In the mid-1980’s, she met iconic and legendary keyboard player and record producer Al Kooper. A musicologist, he gave her a well-rounded musicology  education, sitting her often between two speakers in the control room at the studio, and as often in the “egg chair” with speakers at home, and playing her album after album (in those days). He started with the predecessors of many of the current-day musical favorites, and made sure that Vivien understood the roots of all music. “You like her?” he’d say. “Or, you like him? Well, here’s who influenced them!”  Al also introduced her to many of her musical heroes, and she has been blessed to meet many rock, roots, country, and blues greats along the way

The result is that she has a deep appreciation for jazz, blues, all roots music, country, rock, progressive rock, classical, country, and all other genres of  music. (She still doesn’t quite understand opera, but that’s a story for another day.)  Blended with her love and appreciation for great film, she hatched the idea for The Instrumental Alphabet—and its sequels, yet to be finished!—as small audio films as evocative, hopefully, as writer/director Terrence Malick’s poem-style-films.

 

Thanks to serendipity, fate, and her long association, deep friendship, and ongoing collaboration with her beloved soul-sista and songwriting partner, Janni Littlepage, Cooper met Brother Paul Brown and had a hunch that he might be just the perfect person to write the music for her Instrumental Alphabet words, and produce the album as well.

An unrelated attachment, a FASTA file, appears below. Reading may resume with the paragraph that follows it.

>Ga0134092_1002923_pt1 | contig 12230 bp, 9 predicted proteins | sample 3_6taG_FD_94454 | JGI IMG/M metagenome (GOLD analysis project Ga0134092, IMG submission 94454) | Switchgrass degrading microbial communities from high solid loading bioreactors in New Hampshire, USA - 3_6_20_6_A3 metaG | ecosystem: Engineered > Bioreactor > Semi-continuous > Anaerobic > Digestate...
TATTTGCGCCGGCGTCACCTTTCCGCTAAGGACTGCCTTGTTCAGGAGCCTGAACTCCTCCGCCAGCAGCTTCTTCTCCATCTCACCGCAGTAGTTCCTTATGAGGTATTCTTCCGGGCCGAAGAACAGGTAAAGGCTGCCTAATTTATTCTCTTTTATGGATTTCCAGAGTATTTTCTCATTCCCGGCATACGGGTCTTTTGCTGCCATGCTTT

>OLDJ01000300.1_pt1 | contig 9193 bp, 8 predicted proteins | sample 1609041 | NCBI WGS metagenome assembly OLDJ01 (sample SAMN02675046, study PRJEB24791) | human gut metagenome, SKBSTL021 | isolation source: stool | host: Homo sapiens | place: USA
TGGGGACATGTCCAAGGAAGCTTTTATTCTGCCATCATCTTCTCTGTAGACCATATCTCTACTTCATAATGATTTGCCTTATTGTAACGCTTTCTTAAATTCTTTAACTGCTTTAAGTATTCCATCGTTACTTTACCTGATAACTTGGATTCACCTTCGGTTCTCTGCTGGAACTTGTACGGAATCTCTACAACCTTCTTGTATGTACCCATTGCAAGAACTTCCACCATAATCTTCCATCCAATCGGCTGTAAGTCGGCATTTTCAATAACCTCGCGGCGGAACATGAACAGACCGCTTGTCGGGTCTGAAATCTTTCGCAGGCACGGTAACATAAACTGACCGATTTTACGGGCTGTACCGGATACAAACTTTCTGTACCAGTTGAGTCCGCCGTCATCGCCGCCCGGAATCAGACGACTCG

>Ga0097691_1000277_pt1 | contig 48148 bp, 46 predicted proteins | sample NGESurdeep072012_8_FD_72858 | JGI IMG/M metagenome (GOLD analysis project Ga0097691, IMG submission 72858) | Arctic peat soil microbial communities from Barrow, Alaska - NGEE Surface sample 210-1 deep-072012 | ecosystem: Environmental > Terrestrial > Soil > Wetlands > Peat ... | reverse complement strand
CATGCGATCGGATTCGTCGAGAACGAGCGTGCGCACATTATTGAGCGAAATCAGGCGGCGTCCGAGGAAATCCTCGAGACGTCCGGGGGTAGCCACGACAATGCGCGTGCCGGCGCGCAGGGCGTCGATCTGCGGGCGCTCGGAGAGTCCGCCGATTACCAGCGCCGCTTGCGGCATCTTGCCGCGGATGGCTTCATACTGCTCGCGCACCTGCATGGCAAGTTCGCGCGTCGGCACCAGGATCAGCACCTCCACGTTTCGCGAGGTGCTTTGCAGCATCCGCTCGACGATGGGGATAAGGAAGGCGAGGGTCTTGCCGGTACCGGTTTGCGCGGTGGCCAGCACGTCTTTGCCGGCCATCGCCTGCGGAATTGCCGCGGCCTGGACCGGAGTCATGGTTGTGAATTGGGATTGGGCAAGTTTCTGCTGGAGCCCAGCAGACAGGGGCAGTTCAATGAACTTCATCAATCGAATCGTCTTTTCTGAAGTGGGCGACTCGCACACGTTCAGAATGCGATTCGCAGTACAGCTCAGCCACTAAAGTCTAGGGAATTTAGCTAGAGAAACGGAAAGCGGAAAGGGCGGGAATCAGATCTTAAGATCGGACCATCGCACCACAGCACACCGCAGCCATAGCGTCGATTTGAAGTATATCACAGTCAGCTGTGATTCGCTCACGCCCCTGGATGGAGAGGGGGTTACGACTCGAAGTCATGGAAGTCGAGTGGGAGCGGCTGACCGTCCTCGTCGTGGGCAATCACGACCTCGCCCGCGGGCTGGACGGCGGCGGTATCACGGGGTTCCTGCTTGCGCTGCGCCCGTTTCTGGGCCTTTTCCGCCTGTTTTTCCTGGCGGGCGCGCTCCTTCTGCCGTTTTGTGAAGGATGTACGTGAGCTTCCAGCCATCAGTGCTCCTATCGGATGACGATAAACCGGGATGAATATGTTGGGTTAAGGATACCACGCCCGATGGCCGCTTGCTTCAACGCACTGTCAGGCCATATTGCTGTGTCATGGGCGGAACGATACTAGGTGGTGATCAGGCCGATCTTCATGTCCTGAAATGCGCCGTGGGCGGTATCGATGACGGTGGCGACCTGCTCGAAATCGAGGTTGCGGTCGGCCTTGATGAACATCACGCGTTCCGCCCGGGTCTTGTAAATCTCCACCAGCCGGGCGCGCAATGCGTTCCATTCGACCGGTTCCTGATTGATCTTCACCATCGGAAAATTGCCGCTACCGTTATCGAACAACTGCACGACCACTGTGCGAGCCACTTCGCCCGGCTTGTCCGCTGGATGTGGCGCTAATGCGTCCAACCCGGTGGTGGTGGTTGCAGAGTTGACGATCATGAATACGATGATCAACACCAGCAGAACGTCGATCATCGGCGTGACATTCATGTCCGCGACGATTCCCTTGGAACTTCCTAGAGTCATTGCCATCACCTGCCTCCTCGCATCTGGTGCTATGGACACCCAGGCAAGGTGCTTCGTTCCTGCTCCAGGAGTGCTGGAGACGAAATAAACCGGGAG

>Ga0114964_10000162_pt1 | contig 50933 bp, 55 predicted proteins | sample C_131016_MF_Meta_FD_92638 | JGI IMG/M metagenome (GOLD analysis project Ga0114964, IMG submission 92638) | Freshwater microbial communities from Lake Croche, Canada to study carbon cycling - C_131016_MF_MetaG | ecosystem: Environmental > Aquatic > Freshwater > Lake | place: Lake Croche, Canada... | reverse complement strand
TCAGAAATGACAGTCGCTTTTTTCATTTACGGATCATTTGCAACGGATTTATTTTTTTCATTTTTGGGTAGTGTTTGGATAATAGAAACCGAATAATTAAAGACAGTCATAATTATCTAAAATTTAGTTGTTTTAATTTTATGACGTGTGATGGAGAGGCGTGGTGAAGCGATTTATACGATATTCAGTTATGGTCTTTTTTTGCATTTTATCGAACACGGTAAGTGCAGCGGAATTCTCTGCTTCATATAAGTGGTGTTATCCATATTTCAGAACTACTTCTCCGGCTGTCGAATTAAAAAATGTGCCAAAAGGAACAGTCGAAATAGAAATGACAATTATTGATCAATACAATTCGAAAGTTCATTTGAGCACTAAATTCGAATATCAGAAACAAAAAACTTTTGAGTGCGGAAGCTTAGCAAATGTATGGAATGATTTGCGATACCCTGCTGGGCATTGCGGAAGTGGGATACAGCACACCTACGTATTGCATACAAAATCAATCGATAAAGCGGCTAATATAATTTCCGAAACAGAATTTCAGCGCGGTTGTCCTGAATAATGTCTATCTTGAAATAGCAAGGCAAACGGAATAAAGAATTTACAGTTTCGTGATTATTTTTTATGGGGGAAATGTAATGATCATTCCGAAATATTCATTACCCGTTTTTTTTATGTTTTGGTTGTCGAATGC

“I could never have dreamed or envisioned the musical choices and imaginative directions that Paul would take this project! The little kid in him            recognized the little kid in me. He started with grown-up jazz and blues music to enhance my words and then added in some of the most delightful and unexpected cartoon sounds! The combination of his musical choices, the cartoon sounds, and his effervescent, ever pure and childlike spirit was just what The Instrumental Alphabet needed.

 

"And Janni Littlepage’s absolutely beguiling, charming illustrations brought the Instrumental Alphabet characters to life in a way that is true to the purity of spirit of the project. And we were blessed to have the immense graphic-arts talents of her longtime friend (and my new one), Mark Sherman, rounding out our team. The entire project came together magically! I couldn’t imagine a better outcome or team.” 

 

What I Hope Kids and Their Parents and Grandparents Take Away From The Instrumental Alphabet:

“It is my deepest hope that kids, their parents, and grandparents are reminded by The Instrumental Alphabet of our immense American legacy of great music, dating back for decades and decades. All of the greats we listen to today owe a great debt to the greats who came before, in jazz, blues, and roots music. They laid the foundation for all that was to follow.

 

"I also want to tell kids that even if there are monsters living in your house, and even if life sometimes seems less amazing than the lives you watch on T.V., in movies, and hear about in music, remember…music can save your life, make it better, and lead you like breadcrumbs away from the witches’ house and into a magical forest."

 

"So, sing! Sing your hearts out! Play drums! Play the piano…the guitar…horns! Play whatever you can get your hands on. Make up rhymes. Write songs…or poems. I played oboe and flute before I discovered the piano. I sang even when songs weren’t in my key and maybe didn’t sound as good as they should have. I still do!"

 

"Never stop playing. Play music. Play in life. It keeps your heart alive and keeps you young. And you too, parents and grandparents! We’re all just big kids anyway. That never changes, even though the outer shell grows older. The little kids inside us are alive and well.”